Alternative names: Not Applicable
Herbs with ribbed branches; leaves alternate, simple, entire; stipules tiny, terete, sometimes caducous.
inflorescence terminal, usually racemose or spike-like, rarely (outside S.Aust.) paniculate or umbelliform or the flowers solitary; flowers actinomorphic or zygomorphic, bisexual, often subtended by small bracts with smaller bracteoles borne laterally on the pedicel; hypanthium short or cup-shaped; sepals 5, free; petals 5, free or fused in the middle into a tube; stamens 5, free; anthers 2-locular, dehiscing by longitudinal slits; ovary superior; carpels 3-5, 1-ovulate, united along a central axis; style 1, sometimes (Macgregoria) surrounded at the base by a cup, terminated by 3-5 terete stigmas.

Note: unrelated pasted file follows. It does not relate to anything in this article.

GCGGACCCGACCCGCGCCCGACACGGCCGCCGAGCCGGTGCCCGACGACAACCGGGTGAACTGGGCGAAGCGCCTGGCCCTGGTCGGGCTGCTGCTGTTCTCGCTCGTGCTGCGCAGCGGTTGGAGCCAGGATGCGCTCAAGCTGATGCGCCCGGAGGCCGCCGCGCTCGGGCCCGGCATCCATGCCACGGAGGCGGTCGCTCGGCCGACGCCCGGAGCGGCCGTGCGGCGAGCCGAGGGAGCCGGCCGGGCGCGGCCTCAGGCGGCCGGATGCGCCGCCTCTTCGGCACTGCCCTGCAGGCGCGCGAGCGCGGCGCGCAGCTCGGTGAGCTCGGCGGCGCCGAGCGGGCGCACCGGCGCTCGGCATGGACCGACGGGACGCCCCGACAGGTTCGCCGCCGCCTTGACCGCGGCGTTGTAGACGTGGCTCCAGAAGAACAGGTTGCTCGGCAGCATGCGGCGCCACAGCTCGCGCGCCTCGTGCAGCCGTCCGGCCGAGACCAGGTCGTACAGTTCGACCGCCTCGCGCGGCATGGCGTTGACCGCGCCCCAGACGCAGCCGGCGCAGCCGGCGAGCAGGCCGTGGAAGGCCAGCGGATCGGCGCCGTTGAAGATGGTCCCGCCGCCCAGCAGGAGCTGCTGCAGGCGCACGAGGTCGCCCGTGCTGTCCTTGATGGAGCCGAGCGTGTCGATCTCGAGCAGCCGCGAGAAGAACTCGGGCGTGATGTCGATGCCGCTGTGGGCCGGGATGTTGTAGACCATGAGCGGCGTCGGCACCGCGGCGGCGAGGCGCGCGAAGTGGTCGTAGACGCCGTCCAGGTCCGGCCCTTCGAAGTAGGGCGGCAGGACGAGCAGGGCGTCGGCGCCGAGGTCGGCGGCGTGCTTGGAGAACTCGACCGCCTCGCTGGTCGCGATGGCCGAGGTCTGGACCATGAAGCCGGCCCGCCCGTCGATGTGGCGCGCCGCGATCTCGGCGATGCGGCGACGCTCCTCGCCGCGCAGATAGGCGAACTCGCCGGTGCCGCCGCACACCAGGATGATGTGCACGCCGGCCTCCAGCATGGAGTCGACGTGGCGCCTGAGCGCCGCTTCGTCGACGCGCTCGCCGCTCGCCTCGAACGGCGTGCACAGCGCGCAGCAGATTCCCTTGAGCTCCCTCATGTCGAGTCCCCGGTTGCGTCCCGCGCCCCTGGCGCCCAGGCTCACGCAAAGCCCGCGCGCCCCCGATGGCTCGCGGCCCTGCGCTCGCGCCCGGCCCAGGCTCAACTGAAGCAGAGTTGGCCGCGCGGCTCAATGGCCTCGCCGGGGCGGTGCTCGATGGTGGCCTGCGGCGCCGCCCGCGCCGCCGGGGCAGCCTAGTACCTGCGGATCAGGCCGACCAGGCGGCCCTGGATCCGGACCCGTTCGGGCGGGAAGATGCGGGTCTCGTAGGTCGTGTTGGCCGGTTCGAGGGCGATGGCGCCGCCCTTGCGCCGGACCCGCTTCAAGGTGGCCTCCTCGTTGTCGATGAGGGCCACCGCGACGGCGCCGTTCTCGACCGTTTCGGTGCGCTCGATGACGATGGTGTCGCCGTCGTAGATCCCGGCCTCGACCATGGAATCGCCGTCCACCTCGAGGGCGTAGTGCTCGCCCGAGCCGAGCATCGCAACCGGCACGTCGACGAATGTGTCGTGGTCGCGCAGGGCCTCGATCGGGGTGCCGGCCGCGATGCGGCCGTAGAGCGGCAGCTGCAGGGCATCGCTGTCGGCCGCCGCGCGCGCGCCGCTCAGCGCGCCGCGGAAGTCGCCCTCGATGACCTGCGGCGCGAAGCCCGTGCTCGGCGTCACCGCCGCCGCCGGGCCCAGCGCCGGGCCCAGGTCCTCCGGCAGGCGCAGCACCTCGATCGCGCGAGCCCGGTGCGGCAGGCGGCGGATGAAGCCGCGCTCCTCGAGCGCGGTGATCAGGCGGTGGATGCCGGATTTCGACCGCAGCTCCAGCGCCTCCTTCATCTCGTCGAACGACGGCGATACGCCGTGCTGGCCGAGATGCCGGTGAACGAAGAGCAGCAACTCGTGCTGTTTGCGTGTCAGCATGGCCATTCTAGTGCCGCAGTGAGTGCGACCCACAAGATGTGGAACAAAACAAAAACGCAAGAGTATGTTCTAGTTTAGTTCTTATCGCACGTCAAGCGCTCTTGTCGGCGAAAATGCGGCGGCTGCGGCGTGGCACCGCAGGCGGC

fruit a schizocarp with up to 5 nutlets (cocci); hypanthium and ovary axis persistent; seeds erect; endosperm fleshy; embryo straight.
A small predominantly Australian family of 3 genera and at least 19 species, 1 species extending to Malesia and Micronesia and another endemic in New Zealand; only Stackhousia in S.Aust. (W. R. Barker (1977 & 78) Taxonomic studies in Stackhousia Smith (Stackhousiaceae) in South Australia. J. Adelaide Bot. Gard. 1:69-82 & 200; W. R. Barker (1984) Fl. Aust. 22:185-200, 203).
Tripterococcus is confined to south-west W.Aust., and Macgregoria, included by J. Black in his Fl.S. Aust. 358 (1952), occurs in adjacent arid central Australia but does not extend into S.Aust.
Prepared by W. R. Barker